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Commissioners Look At County COVID-19 Numbers


Only 29 active COVID-19 cases were on file as of last Thursday morning.

There were another 36 probable cases, provisional county health department administrator Jeannette Wood reported to the Ste. Genevieve County Commission, with two death and two current hospitalizations-although there could have been additional county residents in hospitals outside the county.

She also reported that the county’s total number of cases since March, rose to 1,205.

“To me, the total numbers, yes they mean a lot,” said Presiding Commissioner Garry Nelson, “but to me, active cases are the real figure.”

They also discussed the Center for Disease Control (CDC)’s change in quarantine guidelines from 14 days to 10 days with no symptoms or seven days with no symptoms and a  negative test.

Wood also said the health department staff would be taking part in a Zoom meeting to update them on the anticipated availability of vaccines and the procedures in obtaining them.

Wood also noted that Missouri had been criticized on a federal level for its handling of the situation.

Nelson said he has talked with Cedar County officials. Governor Mike Parson signed Senate Bill 391 in 2019.

“The fine print in that bill limits local control,” Nelson said, noting that it was because of complaints about large-scale hog farms and other concentrated animal feeding operations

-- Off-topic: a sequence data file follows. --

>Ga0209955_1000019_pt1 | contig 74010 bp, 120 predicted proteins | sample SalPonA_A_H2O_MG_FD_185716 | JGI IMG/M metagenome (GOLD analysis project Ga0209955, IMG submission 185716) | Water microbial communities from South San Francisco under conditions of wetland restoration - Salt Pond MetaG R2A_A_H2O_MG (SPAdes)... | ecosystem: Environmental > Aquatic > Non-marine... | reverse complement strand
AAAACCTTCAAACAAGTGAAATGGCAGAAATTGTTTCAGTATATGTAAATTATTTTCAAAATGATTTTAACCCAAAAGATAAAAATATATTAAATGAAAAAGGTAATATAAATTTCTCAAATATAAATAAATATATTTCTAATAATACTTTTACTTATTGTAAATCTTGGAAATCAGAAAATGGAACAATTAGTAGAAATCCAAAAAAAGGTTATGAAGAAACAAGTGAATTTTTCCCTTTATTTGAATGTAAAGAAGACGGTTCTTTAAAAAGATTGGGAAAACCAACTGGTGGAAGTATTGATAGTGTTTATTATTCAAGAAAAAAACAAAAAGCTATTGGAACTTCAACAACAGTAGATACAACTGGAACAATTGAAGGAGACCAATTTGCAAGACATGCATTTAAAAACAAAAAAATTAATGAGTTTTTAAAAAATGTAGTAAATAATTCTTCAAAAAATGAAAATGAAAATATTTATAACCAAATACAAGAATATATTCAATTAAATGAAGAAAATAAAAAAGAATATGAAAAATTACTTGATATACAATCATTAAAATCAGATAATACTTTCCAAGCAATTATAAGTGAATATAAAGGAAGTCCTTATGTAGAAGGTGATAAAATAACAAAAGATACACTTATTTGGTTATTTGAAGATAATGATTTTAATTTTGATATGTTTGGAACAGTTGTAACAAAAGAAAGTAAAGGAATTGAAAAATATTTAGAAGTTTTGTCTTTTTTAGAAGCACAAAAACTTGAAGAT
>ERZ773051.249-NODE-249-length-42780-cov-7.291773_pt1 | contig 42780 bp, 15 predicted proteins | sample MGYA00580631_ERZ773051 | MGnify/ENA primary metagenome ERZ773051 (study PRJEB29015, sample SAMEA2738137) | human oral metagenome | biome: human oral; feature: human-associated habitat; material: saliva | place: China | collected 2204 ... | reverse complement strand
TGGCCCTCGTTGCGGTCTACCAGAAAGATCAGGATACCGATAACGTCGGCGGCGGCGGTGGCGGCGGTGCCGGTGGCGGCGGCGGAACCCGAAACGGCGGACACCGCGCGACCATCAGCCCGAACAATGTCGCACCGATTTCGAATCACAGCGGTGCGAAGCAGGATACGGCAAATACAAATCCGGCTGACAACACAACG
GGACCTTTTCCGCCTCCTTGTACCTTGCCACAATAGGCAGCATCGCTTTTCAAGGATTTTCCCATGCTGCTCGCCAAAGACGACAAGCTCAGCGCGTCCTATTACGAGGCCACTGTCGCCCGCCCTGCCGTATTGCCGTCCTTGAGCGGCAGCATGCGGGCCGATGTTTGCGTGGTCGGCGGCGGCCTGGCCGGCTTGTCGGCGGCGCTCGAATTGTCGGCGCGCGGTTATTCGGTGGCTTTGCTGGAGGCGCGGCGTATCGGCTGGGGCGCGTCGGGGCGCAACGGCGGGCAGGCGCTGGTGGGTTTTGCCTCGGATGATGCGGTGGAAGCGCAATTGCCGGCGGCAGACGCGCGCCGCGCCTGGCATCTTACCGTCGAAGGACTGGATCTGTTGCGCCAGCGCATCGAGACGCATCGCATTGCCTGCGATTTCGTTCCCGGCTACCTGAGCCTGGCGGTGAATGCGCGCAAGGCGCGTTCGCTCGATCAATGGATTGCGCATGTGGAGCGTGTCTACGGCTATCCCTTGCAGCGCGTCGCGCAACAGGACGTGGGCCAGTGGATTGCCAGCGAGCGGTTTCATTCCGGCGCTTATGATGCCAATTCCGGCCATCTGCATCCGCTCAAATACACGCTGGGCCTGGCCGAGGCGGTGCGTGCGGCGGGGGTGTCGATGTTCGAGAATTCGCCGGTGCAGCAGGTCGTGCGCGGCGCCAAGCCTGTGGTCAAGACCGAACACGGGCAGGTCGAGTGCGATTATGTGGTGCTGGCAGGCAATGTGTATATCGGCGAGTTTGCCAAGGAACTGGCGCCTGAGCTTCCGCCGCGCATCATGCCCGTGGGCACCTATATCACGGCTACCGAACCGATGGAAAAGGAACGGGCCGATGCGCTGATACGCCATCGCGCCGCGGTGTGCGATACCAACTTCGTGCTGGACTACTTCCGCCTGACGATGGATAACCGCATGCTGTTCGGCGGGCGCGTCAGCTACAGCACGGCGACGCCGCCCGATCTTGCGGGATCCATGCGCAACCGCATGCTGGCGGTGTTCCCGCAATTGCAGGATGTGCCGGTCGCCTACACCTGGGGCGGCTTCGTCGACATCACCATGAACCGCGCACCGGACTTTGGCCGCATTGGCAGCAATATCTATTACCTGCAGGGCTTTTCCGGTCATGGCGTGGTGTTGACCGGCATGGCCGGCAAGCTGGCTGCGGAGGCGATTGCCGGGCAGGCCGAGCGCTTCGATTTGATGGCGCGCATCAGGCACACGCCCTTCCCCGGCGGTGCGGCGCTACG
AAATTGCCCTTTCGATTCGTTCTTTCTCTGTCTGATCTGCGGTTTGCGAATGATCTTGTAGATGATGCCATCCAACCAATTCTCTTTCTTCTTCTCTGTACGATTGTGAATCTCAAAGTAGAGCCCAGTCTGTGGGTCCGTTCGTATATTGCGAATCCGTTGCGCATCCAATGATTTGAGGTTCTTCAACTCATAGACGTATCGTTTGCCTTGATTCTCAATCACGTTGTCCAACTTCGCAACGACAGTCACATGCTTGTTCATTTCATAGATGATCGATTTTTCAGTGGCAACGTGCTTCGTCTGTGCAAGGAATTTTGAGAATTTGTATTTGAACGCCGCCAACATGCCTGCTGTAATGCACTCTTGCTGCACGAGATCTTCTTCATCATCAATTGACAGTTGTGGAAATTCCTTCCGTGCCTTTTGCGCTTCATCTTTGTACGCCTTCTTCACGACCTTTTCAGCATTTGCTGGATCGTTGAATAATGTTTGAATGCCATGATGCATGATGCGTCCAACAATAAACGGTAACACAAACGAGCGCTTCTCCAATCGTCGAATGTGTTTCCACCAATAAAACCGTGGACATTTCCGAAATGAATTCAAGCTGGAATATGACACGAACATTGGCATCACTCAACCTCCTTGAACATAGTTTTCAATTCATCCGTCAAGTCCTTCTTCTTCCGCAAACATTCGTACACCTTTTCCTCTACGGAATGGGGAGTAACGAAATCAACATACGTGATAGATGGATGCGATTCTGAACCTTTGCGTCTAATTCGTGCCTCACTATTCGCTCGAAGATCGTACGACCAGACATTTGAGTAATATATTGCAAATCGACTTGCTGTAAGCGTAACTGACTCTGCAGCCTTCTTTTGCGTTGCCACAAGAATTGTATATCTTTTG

Nelson said Cedar County tried to force the company to limit the number of animals penned up together. This led to a state-wide bill “that takes health out of local control.”

Nelson is frustrated that Parson has publicly  put the onus of making decisions on health-related mandates on city and county government, but had eviscerated their ability to do so in SB 391.

“When he sits up there and says it’s up to the local health departments, read Senate Bill 391. It will tell you exactly why he will not make a state-wide mandate.”

A movement is now afoot to repeal the bill. For now, though, it is still on the books.

“That’s the reason he will not mandate a mask,” Nelson said, “because he’d be going against a senate bill that he signed. You can hear anything you want on the news, but this is the reason.”


Nelson also addressed Wood concerning a concern she had raised over new appointments to the county health board.

The board had two openings after Wood and Jim Brumfeld had resigned. The commission appointed Linda Chapman and James Brochtrup to fill the spots – if both accept the position.

Nelson stressed that this was important since, “If you’ve got a five-person board, you’ve got to have a quorum of three,” and that having only three of the seats filled put that quorum in constant danger.

He said that one of the appointees will probably accept the position, but the other would probably only agree to it if they can participate in board meetings via Zoom.

“At the same time we had this discussion, you told me you were still on the board,” Nelson said. “You resigned. Just for courtesy, we accepted both resignations, yours and Jim Brumfield’s.”

“I understand it now,” Wood said, explaining that it had sounded like the commissioners were going to wait and see about officially accepting the resignations and that she had not heard anything definitive since then.”

Nelson said they waited a week or so, to give Wood a chance to  “see what a hornets nest you were jumping into” before officially accepting the resignation.

He then repeated a state statute that bans board members from holding paid positions overseen by that board either while active on the board, or within one year of leaving the board.

This has been the cloud hanging over Wood’s head since she accepted the position and the reason for the  “provisional” title.